Through June 9, visitors to Phillips Gallery (444 E. 200 South) will encounter the abstracted, urban landscapes of Jean Arnold and the poetic and playful ceramic sculptures of Francesc Burgos.
The only piece in Arnold's portion of the show that even remotely approaches a representational geography is her oil on canvas, "Night Shift," a rich statement of contrasting blues and oranges. But each of her tastefully rendered urban insinuations is as visually strong as the next; her use of color and composition and her distinct approach to layering surfaces make each canvas vibrant and involving.
Obsessed with the land and its environmental predicaments, Arnold extracts her imagery through the experience of travel.
"Not of a particular place," she explains in her artist statement, "but from the velocity of travel itself, its visual bombardment and its alteration of spatial perceptions."
The disjointed nature of our contemporary environment couldn't be expressed any better; Arnold's voice is unique, intriguing and well-tuned.
Burgos, a Spanish born sculptor and ceramist, is interested in the relationship between interior and exterior space.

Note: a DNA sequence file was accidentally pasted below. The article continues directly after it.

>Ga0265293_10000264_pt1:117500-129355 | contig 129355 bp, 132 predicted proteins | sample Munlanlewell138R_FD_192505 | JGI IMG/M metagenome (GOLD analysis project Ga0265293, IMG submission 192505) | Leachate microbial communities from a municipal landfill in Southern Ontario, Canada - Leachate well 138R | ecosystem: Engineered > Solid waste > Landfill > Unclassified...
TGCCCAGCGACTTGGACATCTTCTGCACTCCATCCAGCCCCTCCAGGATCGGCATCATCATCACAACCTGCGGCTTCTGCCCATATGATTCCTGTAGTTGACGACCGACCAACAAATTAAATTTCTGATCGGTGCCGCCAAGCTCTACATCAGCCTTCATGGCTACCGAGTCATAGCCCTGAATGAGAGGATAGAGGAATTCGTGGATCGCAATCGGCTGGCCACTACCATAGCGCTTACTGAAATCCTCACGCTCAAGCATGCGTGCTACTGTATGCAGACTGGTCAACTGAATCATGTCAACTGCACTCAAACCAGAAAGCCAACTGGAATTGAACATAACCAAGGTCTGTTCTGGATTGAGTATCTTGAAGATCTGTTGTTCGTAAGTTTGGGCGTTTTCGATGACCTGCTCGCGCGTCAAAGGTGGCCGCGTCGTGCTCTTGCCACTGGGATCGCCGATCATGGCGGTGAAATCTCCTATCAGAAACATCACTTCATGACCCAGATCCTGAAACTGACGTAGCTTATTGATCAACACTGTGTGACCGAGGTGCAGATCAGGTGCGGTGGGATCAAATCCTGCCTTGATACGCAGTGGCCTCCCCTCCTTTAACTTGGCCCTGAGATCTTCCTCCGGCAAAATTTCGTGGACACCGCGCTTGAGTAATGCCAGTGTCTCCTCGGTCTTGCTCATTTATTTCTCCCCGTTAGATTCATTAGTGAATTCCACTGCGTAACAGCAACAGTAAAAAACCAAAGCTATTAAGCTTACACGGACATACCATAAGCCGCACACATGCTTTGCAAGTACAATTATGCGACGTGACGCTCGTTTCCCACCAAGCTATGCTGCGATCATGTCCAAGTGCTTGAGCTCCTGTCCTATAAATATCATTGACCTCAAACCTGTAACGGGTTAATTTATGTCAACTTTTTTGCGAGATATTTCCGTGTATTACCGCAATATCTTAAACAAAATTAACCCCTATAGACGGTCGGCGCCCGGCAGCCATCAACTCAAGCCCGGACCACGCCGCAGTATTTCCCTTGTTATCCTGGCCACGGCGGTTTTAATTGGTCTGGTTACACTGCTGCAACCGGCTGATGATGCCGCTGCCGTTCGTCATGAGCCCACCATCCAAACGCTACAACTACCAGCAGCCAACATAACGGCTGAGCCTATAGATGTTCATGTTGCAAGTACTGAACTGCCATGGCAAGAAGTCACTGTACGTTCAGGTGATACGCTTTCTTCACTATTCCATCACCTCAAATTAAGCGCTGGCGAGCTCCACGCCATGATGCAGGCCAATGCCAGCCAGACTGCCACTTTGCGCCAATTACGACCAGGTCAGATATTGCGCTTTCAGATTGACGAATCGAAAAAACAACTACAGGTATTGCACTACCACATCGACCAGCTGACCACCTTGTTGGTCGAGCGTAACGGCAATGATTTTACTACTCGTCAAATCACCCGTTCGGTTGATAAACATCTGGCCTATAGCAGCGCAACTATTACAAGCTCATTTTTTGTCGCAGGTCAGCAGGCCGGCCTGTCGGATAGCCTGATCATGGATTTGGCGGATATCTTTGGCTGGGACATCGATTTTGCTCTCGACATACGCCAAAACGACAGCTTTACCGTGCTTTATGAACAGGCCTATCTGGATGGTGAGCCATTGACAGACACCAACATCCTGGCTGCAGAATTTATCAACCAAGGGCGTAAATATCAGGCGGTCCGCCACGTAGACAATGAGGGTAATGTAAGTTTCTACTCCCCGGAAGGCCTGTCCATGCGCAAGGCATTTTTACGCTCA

"I aim for forms that will have a strong presence and be intriguing, beautiful, proportionate and harmonic inside and out: the poetics of space," he writes in his statement.
The simplicity and elegance of each porcelain and earthenware piece will delight gallerygoers.
Approaching Burgos' work, you are immediately taken by the folds in the designs and you wonder how he managed to maintain each fold during the firing process. "He fires them on their side," Phillips gallery director Meri DeCaria said.
On his porcelain pieces (clay for porcelain is purer than clay used for earthenware) Burgos employs the ancient technique of "Terra Sigillata," which literally means, "sealed earth." After creating the clay shape, he applies the terra sigillata slip and fires the piece. These sculptures are a pleasure to behold. Some mimic cryptic designs; others appear retro-futuristic, like we've wandered into George Jetson's flat.
There are also several works of earthenware and wood; with thin, pliable sticks inserted into skeletal-like bits of ceramic, each rests, often precariously, appearing quite playful.
The best aspect of Burgos' work is that it allows the eye to crawl ever so pleasantly over every nook and cranny of the sculpture.Arnold and Burgos make a great exhibition couple; go see the show before it closes on Friday.